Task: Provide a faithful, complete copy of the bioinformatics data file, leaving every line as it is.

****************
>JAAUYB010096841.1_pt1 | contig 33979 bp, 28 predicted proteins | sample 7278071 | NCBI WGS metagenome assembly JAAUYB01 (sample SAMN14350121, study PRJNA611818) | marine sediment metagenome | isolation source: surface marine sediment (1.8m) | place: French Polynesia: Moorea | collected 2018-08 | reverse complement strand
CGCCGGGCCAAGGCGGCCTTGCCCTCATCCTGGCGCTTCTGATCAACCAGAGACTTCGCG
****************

>JAAUYB010096841.1_pt1 | contig 33979 bp, 28 predicted proteins | sample 7278071 | NCBI WGS metagenome assembly JAAUYB01 (sample SAMN14350121, study PRJNA611818) | marine sediment metagenome | isolation source: surface marine sediment (1.8m) | place: French Polynesia: Moorea | collected 2018-08 | reverse complement strand
CGCCGGGCCAAGGCGGCCTTGCCCTCATCCTGGCGCTTCTGATCAACCAGAGACTTCGCG